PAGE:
Disembarking 20 hours late.
The next morning we received a brief statement from the ship’s Captain followed by a more in-depth briefing. Yes, the ship had hit an island. It had lost the use of an engine and would be continuing on with just the one at a rate of about 7 knots. The marine authorities would be arriving to assess the situation that day.
People had all sorts of questions but most understood that an explanation as to what happened could not be given until an investigation had been completed. The focus of the discussion was on logistics. What about hotel/hostel reservations? Could we stay the night on the boat? Would there be meals?
In the end we arrived in Peurto Natales about 14 hours late. Because it was midnight, we disembarked 22 hours late. But, as was said in the briefing: “the good news is that we are not on lifeboats”.
Because we couldn’t get the full story in the briefing, bits and pieces of fact and fiction were shared over the course of the next couple of days. Yes, the next couple of days for, as we hiked Torres del Paine (another post next week), we met many ship mates along the way. I include these rumor/truths for those who were on the ship. I stress that none of this is confirmed but I have only included points from people who I consider to be reliable:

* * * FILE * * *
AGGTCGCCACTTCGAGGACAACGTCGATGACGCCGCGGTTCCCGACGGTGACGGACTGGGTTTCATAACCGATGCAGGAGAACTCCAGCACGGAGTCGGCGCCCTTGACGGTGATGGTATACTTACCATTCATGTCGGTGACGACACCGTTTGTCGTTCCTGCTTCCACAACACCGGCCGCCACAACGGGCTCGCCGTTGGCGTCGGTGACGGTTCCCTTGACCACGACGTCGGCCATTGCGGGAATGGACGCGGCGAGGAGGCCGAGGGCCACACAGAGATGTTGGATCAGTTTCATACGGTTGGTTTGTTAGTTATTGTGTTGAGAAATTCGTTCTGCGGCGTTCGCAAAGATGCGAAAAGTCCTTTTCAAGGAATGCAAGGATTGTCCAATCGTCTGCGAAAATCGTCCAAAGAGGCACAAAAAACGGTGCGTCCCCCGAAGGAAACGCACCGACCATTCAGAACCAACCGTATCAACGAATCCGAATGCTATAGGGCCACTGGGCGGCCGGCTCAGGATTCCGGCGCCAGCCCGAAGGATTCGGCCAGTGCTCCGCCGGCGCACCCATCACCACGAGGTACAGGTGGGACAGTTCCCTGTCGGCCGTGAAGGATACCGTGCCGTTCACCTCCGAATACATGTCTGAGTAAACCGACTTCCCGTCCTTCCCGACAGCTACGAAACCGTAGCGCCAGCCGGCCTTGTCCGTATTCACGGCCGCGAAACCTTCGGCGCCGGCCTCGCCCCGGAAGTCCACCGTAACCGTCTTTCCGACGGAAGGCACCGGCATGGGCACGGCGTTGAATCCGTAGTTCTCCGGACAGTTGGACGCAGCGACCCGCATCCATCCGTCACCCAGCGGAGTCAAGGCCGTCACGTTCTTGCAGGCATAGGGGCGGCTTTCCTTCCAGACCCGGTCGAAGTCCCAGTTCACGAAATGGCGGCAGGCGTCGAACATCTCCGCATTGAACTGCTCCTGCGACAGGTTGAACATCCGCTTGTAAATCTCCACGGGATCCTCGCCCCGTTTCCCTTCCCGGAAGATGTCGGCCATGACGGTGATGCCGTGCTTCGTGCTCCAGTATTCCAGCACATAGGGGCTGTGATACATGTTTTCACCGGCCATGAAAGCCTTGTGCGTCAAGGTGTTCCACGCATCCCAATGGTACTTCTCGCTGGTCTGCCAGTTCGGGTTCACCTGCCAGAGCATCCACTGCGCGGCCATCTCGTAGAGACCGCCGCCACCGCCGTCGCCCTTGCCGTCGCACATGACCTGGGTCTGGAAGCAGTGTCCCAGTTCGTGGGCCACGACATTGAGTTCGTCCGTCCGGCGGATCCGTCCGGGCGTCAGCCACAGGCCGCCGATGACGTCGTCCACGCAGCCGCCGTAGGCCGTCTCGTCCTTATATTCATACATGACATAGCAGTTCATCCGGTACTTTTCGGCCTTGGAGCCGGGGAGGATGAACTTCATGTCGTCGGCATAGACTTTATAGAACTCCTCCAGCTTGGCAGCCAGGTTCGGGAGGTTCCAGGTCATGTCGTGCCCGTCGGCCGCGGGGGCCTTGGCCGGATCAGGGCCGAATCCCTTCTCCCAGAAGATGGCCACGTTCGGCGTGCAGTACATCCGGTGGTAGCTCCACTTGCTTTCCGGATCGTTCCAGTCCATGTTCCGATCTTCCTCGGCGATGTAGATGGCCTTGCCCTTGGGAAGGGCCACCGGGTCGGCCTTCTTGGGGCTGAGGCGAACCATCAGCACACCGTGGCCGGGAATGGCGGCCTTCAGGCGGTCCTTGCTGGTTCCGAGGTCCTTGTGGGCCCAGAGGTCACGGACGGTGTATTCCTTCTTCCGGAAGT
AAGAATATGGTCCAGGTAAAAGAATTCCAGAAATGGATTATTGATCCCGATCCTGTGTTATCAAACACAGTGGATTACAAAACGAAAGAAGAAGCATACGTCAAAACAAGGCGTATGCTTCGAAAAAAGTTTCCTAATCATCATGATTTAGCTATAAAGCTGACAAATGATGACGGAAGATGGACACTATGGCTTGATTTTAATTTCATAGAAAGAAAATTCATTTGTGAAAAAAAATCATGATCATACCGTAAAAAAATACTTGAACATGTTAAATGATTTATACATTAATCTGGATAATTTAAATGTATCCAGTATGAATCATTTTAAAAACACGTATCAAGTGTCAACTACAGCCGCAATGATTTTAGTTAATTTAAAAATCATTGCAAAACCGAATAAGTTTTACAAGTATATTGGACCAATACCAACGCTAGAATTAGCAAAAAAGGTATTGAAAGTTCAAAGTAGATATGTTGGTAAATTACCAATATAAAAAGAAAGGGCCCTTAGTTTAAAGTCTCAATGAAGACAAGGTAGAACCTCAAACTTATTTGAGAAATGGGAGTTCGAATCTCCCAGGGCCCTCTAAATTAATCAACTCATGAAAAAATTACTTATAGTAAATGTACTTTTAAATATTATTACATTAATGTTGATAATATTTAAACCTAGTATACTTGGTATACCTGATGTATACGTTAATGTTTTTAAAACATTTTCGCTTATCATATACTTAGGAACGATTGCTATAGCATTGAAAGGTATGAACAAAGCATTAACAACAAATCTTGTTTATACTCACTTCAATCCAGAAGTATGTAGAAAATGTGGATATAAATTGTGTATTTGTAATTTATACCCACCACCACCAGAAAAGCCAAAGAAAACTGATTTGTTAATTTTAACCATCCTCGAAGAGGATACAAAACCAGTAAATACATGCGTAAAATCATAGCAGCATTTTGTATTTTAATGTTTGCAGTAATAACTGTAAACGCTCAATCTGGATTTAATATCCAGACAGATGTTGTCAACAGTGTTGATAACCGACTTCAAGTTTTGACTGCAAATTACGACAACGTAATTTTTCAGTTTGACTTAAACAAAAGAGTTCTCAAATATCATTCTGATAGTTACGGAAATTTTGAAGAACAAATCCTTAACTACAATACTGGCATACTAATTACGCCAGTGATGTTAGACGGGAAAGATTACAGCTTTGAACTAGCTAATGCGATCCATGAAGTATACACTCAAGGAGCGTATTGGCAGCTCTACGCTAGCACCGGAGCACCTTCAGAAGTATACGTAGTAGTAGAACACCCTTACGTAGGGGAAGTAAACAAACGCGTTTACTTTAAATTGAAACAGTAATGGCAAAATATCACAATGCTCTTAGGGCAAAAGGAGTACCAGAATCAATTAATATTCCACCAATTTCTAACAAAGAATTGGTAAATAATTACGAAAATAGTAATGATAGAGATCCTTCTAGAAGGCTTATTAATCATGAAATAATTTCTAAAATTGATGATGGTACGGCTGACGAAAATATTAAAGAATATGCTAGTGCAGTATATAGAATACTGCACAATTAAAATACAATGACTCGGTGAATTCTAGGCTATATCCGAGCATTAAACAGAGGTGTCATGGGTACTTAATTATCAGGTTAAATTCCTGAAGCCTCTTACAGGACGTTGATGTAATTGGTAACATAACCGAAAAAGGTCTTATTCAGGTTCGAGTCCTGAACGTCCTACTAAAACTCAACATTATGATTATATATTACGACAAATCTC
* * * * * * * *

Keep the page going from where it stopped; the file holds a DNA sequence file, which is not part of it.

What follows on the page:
- The two who were on the bridge at the time of the incident were drug and alcohol tested and put in quarantine.
- They found a large quantity of water on first inspection of the ship then realized that it was fresh water so didn’t consider us in danger.
- The captain had thought of putting us on the island but then decided that this wasn’t necessary.
- There was a hole in the ship just below the cargo deck. If it had been 60cm higher we would have been in trouble.
- The hole was big enough to drive a small car through but the Captain dealt with it quickly. (This seems crazy but it was only 2nd hand (not third or more) and my source was good.)
- The First Captain was fired.
- The Captain was credited with handling the situation very well.
As of the writing of this post, a Google search produces nothing official on this event nor are there details on the Navimag and Maritime Authority sites. The Navimag site says that ferries have been canceled due to a “force-majeure” – a carefully selected term. The Chilean Maritime Authority site produces nothing for a search on Navimag.
There were a number of things I found interesting about the incident:
- After a moment of panic, people truly were calm as they handled what most thought was a crisis.
- The crew managed the situation well.
- Most people seemed concerned for the crew and the impact that this would have on their livelihood.
- I heard no one mention compensation for the delay or anything else.
- Most people rolled with the situation well.
Oh, and despite everything, I would highly recommend the Navimag experience for solo travelers. I’ll write about the more normal aspects of taking the Navimag in a couple of weeks.
Anyone who was on the Navimag for this sailing may want to join the Navimag Survivors group on Facebook.